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Seoul, South Korea – October 2016

I had a second opportunity to return to South Korea a year and a half after my first visit. In some ways it’s too bad that we went to the exact same hotel, as this means all I’ve seen of Seoul is the area around this one tiny spot. But on the other hand, there’s something nice about encountering a little familiarity when you travel abroad.

Here’s what my room looked like:

While it was the same hotel as last time, a JW Marriott, a big improvement was that the windows were clean. (The last time I was here the windows were filthy!) This meant I was able to get some nicer pictures than before:

… although we still had a few exceptionally smoggy days:

On my last visit to Seoul I struck out on shopping. This time a colleague who had travelled to Seoul many times took the lead, showing me how to get into the massive labyrinth of underground shopping that connects many parts of the city and the various subway stops. This was more my style!

We stopped in a book store that had a surprising number of books about the U.S. presidential candidates (this trip took place about a month before the U.S. 2016 presidential election, resulting in the fiasco that was President Donald Trump). Interestingly, there is even a book in this picture with a photo of Putin on the cover.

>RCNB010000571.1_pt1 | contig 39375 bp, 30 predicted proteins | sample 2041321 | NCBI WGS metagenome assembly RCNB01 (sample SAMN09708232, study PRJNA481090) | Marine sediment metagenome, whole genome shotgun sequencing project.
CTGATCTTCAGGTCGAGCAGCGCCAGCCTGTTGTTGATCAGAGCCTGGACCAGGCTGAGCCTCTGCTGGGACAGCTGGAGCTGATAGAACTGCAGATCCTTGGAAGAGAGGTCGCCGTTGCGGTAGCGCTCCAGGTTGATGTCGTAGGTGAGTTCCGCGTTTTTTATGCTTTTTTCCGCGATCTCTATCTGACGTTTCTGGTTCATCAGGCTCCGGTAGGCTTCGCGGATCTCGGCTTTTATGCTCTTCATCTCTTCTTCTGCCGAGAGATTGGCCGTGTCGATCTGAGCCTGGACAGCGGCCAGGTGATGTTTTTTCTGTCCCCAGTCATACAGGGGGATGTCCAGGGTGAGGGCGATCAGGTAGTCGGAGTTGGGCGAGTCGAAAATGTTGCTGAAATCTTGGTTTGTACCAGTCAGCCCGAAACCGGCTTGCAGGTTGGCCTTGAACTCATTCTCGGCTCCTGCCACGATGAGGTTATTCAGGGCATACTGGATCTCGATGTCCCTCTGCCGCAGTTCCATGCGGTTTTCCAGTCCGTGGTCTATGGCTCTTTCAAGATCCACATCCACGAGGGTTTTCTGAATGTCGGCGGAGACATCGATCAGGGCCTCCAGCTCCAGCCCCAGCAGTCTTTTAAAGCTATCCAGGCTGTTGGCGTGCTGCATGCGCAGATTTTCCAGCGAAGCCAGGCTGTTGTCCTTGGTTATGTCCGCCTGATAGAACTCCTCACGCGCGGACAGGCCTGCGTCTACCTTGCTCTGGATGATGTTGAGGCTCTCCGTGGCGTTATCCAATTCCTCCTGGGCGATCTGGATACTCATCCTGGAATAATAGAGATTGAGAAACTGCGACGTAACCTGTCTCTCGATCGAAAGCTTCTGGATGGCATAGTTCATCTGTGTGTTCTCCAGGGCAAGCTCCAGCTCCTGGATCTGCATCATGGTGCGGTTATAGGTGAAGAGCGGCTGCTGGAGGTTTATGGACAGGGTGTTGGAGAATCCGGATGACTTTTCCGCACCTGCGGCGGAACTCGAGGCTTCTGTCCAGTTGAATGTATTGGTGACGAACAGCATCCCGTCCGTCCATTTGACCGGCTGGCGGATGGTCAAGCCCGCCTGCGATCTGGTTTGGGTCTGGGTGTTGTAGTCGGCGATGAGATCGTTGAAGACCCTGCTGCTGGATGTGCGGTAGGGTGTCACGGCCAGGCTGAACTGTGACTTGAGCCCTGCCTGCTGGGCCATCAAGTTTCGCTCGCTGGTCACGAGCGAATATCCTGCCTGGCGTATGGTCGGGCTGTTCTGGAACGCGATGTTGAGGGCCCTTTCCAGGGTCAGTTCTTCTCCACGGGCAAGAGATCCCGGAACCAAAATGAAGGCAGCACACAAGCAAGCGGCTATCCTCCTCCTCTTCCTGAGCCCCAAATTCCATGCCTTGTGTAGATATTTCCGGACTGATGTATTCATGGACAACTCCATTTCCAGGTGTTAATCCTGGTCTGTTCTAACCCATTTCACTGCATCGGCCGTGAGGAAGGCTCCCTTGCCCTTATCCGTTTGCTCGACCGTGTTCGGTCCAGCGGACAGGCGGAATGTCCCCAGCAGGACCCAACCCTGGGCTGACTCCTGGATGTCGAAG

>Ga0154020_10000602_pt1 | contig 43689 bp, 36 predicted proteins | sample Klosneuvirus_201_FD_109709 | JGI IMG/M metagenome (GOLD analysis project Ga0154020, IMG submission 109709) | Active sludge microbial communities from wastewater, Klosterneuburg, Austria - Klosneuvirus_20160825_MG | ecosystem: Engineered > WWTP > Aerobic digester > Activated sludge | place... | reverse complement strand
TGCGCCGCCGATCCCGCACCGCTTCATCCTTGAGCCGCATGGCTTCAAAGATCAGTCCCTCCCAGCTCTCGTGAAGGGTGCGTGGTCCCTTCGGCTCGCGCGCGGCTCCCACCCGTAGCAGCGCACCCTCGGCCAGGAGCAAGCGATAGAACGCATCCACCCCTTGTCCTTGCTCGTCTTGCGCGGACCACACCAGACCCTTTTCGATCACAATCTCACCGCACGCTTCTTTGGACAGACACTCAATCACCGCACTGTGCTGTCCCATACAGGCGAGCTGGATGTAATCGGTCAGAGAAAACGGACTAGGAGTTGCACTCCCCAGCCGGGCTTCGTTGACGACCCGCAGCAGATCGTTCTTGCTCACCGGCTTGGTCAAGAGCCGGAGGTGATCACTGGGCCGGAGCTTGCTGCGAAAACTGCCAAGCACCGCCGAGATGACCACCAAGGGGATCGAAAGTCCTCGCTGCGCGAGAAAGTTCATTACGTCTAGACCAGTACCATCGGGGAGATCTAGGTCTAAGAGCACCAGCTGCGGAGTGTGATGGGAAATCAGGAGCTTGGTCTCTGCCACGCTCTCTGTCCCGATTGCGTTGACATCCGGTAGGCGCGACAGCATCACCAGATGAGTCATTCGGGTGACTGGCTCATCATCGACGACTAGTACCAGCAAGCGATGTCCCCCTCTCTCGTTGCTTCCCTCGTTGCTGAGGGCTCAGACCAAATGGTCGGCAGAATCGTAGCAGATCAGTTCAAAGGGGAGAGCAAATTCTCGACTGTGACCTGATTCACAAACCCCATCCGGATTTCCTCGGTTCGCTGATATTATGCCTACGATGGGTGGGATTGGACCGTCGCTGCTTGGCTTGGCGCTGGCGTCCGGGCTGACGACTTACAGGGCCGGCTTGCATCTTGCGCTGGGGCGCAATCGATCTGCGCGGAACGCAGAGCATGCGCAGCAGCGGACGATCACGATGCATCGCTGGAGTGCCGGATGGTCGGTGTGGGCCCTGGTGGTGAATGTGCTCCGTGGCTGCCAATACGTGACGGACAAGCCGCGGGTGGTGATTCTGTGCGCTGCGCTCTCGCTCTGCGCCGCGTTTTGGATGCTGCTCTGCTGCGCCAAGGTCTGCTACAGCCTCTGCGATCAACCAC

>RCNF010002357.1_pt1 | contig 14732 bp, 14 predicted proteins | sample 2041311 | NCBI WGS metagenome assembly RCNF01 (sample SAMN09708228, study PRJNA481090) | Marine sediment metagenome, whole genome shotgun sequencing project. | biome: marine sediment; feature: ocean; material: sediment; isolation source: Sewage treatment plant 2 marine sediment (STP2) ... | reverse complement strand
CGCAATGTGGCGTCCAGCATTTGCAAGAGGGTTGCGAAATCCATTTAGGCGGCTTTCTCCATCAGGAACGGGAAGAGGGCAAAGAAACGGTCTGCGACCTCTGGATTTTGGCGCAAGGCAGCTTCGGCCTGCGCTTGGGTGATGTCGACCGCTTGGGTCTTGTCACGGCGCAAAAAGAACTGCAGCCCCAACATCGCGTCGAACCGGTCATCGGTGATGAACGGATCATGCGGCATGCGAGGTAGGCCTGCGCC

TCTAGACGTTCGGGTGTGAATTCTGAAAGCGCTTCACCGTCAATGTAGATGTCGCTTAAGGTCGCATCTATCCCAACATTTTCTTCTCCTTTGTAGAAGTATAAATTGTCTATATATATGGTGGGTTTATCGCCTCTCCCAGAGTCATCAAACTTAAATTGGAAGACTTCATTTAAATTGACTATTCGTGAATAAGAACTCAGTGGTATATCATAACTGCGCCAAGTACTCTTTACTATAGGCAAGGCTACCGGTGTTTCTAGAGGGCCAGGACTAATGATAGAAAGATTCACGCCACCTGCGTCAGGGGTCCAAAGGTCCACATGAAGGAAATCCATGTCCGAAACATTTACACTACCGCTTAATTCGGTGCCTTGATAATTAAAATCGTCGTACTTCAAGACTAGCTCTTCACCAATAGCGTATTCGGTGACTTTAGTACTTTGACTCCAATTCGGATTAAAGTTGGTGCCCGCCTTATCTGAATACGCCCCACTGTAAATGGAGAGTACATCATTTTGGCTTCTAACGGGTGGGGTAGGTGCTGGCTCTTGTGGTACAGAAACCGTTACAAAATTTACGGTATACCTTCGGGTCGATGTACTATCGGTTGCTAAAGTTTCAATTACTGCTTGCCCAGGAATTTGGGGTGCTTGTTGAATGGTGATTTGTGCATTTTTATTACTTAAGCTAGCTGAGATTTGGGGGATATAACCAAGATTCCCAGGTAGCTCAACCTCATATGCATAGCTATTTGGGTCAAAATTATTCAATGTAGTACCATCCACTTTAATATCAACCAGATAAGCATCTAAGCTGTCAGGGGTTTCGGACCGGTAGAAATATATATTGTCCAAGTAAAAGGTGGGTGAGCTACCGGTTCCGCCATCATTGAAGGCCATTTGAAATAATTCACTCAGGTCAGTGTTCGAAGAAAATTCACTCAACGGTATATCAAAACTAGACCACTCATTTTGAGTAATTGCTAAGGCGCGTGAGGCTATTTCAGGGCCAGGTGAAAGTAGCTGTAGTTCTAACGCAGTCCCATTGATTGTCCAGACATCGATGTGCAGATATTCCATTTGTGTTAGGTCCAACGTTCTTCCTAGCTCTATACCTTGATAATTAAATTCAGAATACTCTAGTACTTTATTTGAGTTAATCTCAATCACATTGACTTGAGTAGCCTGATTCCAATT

We also saw a restaurant/coffee shop called Fika, with a large Dala horse in front. Fika is a Swedish word that means a break taken to meet with friends or have coffee. I know this restaurant is a chain that is not limited to Korea, but I still found it fascinating to encounter something Scandinavian here. I also saw several Dala-horse-themed items in a store on my previous visit.


But the shops connected or just near my hotel were my only excursions. As seems to be the case on most of my trips, most of my photos are taken out my room window. The domed building in this image is a massive Starbucks (that I write a bit about here):

And I was mesmerized by watching the traffic — isn’t this almost like watching a campfire? I noted that most of the cars I saw were black or white, with the occasional, usually red, exception.